PlantRegMap/PlantTFDB v5.0
Plant Transcription Factor Database
Previous version: v3.0 v4.0
Solanum lycopersicum
Species TF ID Description
Solyc01g087990.2.1MIKC_MADS family protein
Solyc01g093960.2.1MIKC_MADS family protein
Solyc01g105800.2.1MIKC_MADS family protein
Solyc02g065730.1.1MIKC_MADS family protein
Solyc02g071730.2.1MIKC_MADS family protein
Solyc02g084630.2.1MIKC_MADS family protein
Solyc02g089200.2.1MIKC_MADS family protein
Solyc02g089210.2.1MIKC_MADS family protein
Solyc02g091550.1.1MIKC_MADS family protein
Solyc03g006830.2.1MIKC_MADS family protein
Solyc03g019710.2.1MIKC_MADS family protein
Solyc03g114830.2.1MIKC_MADS family protein
Solyc03g114840.2.1MIKC_MADS family protein
Solyc04g005320.2.1MIKC_MADS family protein
Solyc04g078300.2.1MIKC_MADS family protein
Solyc04g081000.2.1MIKC_MADS family protein
Solyc05g012020.2.1MIKC_MADS family protein
Solyc05g015750.2.1MIKC_MADS family protein
Solyc05g056620.1.1MIKC_MADS family protein
Solyc06g059970.2.1MIKC_MADS family protein
Solyc06g069430.2.1MIKC_MADS family protein
Solyc07g055920.2.1MIKC_MADS family protein
Solyc08g067230.2.1MIKC_MADS family protein
Solyc08g080100.2.1MIKC_MADS family protein
Solyc10g080030.1.1MIKC_MADS family protein
Solyc11g005120.1.1MIKC_MADS family protein
Solyc11g010570.1.1MIKC_MADS family protein
Solyc11g028020.1.1MIKC_MADS family protein
Solyc11g032100.1.1MIKC_MADS family protein
Solyc12g038510.1.1MIKC_MADS family protein
Solyc12g056460.1.1MIKC_MADS family protein
Solyc12g087830.1.1MIKC_MADS family protein
MIKC_MADS (MIKC-type MADS) Family Introduction

The best studied plant MADS-box transcription factors are those involved in floral organ identity determination. Analysis of homeotic floral mutants resulted in the formulation of a genetic model, named the ABC model, that explains how the combined functions of three classes of genes (A, B, and C) determine the identity of the four flower organs (reviewed by Coen and Meyerowitz, 1991). Arabidopsis has two A-class genes (AP1 and AP2 [Bowman et al., 1989]), two B-class genes (PI and AP3), and a single C-class gene (AG), of which only AP2 is not a MADS-box gene. Recently, it was shown that the Arabidopsis B- and C-function genes, which control petal, stamen, and carpel development, are functionally dependent on three highly similar MADS-box genes, SEP1, SEP2, and SEP3 (Pelaz et al., 2000). Interestingly, only when mutant knockout alleles of the three SEP genes were combined in a triple sep1 sep2 sep3 mutant was loss of petal, stamen, and carpel identity observed, resulting in a flower composed of only sepals. This example shows that redundancy occurs in the MADS-box gene family, which complicates reverse genetic strategies for gene function analysis. The SHP genes provide another example of MADS-box gene redundancy. shp1 and shp2 single mutants do not exhibit any phenotypic effect, whereas in the double mutant, development of the dehiscence zone is disturbed in the fruit, resulting in a failure to release seeds (Liljegren et al., 2000)[1].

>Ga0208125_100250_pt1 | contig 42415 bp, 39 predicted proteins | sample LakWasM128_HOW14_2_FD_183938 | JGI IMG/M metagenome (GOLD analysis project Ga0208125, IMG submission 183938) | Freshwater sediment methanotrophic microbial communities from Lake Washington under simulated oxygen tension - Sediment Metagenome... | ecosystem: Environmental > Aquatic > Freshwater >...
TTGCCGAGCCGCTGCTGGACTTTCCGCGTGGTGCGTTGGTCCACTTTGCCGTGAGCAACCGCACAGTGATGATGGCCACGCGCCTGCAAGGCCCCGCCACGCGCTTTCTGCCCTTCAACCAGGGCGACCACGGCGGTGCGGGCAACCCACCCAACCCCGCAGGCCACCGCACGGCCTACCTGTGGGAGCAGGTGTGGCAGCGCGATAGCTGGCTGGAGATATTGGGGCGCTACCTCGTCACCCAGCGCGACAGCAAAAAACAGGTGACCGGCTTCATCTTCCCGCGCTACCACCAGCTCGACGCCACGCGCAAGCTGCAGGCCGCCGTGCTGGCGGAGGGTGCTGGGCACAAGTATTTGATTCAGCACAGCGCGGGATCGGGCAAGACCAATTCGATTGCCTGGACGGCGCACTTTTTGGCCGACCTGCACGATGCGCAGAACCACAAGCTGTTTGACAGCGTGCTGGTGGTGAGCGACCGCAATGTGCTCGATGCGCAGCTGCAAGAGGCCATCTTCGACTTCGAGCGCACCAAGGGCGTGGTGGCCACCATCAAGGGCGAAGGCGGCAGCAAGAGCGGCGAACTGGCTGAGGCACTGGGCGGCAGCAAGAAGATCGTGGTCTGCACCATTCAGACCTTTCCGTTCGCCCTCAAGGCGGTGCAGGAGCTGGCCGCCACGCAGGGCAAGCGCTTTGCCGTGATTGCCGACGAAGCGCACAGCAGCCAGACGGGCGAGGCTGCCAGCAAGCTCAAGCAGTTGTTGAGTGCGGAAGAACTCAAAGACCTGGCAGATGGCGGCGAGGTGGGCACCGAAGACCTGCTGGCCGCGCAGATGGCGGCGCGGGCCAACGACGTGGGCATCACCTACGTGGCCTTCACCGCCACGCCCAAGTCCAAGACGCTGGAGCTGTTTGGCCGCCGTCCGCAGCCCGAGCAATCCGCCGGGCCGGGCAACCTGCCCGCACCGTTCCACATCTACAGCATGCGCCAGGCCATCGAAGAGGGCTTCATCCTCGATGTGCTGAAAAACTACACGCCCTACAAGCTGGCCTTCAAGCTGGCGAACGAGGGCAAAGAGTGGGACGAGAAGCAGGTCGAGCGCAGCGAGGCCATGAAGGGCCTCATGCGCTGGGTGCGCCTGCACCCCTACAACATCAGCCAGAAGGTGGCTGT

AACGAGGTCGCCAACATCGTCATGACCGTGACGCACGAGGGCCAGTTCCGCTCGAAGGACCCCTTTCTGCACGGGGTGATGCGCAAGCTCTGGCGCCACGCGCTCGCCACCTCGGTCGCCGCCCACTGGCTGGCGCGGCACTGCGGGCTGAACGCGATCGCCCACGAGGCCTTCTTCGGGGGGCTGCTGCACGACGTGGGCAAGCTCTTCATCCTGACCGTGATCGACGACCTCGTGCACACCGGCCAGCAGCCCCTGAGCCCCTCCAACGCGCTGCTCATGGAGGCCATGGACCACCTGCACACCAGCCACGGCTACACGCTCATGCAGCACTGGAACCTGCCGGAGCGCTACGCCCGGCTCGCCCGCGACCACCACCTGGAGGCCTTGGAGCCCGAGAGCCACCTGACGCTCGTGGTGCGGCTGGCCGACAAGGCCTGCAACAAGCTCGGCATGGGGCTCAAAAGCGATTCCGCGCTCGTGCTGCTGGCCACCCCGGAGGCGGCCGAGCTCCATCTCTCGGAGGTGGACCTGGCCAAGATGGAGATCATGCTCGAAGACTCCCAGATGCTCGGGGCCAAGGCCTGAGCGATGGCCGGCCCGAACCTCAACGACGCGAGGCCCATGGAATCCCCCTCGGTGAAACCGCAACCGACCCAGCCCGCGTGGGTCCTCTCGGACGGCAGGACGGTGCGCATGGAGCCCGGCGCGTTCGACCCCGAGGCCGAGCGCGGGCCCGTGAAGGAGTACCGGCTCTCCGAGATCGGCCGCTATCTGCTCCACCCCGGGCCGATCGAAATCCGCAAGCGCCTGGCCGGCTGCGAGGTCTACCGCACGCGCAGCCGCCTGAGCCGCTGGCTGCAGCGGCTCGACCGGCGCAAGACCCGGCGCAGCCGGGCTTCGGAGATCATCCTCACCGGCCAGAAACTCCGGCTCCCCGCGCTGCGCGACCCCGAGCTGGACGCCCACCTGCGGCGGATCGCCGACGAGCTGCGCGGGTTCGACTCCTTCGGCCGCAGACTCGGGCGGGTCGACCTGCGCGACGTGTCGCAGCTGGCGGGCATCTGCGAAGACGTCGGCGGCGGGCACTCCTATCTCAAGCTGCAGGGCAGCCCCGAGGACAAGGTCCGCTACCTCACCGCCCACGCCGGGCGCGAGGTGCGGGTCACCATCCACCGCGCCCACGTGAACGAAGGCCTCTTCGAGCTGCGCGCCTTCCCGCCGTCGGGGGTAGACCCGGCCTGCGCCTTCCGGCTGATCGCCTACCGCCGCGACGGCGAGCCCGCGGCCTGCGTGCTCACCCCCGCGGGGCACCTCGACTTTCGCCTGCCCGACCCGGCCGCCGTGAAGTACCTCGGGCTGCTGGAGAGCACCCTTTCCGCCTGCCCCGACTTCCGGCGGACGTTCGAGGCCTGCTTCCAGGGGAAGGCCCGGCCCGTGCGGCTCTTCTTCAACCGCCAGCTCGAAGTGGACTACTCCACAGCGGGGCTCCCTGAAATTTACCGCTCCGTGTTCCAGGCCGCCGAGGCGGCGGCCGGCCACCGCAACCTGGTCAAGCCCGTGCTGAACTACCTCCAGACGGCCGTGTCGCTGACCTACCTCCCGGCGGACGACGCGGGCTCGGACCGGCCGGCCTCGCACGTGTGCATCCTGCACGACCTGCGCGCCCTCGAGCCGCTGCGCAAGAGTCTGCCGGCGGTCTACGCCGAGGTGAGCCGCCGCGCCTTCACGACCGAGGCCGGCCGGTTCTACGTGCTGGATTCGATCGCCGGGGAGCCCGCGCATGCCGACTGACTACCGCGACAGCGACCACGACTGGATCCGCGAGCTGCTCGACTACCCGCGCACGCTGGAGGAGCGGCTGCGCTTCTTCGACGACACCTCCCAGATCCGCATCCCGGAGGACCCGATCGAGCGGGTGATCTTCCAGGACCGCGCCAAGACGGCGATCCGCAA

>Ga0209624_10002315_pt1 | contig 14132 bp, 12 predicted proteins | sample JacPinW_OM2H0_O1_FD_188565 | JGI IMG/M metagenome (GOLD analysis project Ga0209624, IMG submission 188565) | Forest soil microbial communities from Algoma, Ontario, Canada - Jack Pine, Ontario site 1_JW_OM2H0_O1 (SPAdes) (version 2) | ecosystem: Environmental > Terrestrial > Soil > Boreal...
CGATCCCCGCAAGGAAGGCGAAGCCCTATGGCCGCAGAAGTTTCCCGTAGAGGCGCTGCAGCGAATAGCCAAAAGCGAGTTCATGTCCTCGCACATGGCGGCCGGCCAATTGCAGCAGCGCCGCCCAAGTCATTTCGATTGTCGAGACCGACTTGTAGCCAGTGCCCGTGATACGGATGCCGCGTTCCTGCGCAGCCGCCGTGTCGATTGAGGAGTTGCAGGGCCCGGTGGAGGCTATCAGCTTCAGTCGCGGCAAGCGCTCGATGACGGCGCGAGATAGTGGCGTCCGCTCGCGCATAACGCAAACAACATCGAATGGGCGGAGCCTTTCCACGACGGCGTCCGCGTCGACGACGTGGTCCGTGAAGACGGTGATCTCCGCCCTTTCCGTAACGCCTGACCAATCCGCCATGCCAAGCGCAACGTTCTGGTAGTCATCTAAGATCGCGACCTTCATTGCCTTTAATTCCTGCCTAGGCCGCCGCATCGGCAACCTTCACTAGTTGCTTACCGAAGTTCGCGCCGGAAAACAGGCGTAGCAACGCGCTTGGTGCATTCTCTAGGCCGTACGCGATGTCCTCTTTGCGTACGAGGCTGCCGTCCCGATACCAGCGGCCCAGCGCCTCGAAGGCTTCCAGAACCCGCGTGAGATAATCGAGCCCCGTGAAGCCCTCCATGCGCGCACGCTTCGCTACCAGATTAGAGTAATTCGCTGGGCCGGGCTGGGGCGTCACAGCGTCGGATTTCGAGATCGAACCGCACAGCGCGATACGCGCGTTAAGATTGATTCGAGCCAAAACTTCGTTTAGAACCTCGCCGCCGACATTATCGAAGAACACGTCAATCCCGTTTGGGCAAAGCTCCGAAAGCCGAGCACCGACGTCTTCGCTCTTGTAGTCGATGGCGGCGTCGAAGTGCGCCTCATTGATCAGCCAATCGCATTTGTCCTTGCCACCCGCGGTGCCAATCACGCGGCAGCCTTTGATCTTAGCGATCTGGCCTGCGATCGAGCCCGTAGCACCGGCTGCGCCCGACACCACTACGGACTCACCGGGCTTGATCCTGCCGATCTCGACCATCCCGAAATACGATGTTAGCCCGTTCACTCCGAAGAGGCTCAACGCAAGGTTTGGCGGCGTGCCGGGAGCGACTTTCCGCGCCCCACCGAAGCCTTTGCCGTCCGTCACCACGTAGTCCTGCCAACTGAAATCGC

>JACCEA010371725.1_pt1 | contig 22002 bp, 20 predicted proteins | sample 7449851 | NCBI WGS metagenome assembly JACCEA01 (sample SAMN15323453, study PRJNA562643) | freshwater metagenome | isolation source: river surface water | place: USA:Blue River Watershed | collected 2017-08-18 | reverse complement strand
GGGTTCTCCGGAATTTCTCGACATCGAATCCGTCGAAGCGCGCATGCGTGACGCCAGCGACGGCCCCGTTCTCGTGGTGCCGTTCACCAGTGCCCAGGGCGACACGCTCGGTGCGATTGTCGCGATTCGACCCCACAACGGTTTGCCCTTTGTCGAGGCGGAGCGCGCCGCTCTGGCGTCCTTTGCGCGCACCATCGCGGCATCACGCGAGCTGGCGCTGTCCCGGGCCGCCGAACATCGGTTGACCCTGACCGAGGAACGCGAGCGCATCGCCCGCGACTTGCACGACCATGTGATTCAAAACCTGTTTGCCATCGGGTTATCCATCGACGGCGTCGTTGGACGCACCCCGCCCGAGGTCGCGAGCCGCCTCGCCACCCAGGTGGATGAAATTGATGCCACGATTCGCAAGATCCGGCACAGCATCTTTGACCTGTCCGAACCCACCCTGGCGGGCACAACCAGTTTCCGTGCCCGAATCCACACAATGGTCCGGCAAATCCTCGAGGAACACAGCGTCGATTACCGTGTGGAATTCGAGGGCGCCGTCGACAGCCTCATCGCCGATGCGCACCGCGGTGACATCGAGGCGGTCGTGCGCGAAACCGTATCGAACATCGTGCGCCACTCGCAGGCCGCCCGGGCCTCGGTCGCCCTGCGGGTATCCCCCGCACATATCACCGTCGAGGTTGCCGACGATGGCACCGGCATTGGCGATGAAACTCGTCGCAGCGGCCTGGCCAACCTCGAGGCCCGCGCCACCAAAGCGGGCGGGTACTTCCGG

It has been proposed that there are at least 2 lineages (type I and type II) of MADS-box genes in plants, animals, and fungi. Most of the well-studied plant genes are type II genes and have three more domains than type I genes from the N to the C terminus of the protein:intervening (I) domain (~30 codons), keratin-lik e coiled-coil (K) domain (~70 codons), and Cterminal (C) domain (variable length). These genes are called the MIKC-type and are specific to plants[2].

The MADS-box is a DNA binding domain of 58 amino acids that binds DNA at consensus recognition sequences known as CArG boxes [CC(A/T)6GG] (Hayes et al., 1988; Riechmann et al., 1996b). The interaction with DNA has been studied in detail for the human and yeast MADS-box proteins thanks to the resolved crystal structures (Pellegrini et al., 1995; Santelli and Richmond, 2000). The I domain is less conserved and contributes to the specification of dimerization. The K domain is characterized by a coiled-coil structure, which facilitates the dimerization of MADS-box proteins (Davies et al., 1996; Fan et al., 1997). The C domain is the least conserved domain; in some cases, it has been shown to contain a transactivation domain or to contribute to the formation of multimeric MADS-box protein complexes (Egea-Cortines et al., 1999; Honma and Goto, 2001)[1].

1.Parenicova L, de Folter S, Kieffer M, Horner DS, Favalli C, Busscher J, Cook HE, Ingram RM, Kater MM, Davies B, Angenent GC, Colombo L.
Molecular and phylogenetic analyses of the complete MADS-box transcription factor family in Arabidopsis: new openings to the MADS world.
Plant Cell. 2003 Jul;15(7):1538-51.
PMID: 12837945
2.Nam J, dePamphilis CW, Ma H, Nei M.
Antiquity and evolution of the MADS-box gene family controlling flower development in plants.
Mol Biol Evol. 2003 Sep;20(9):1435-47. Epub 2003 May 30.
PMID: 12777513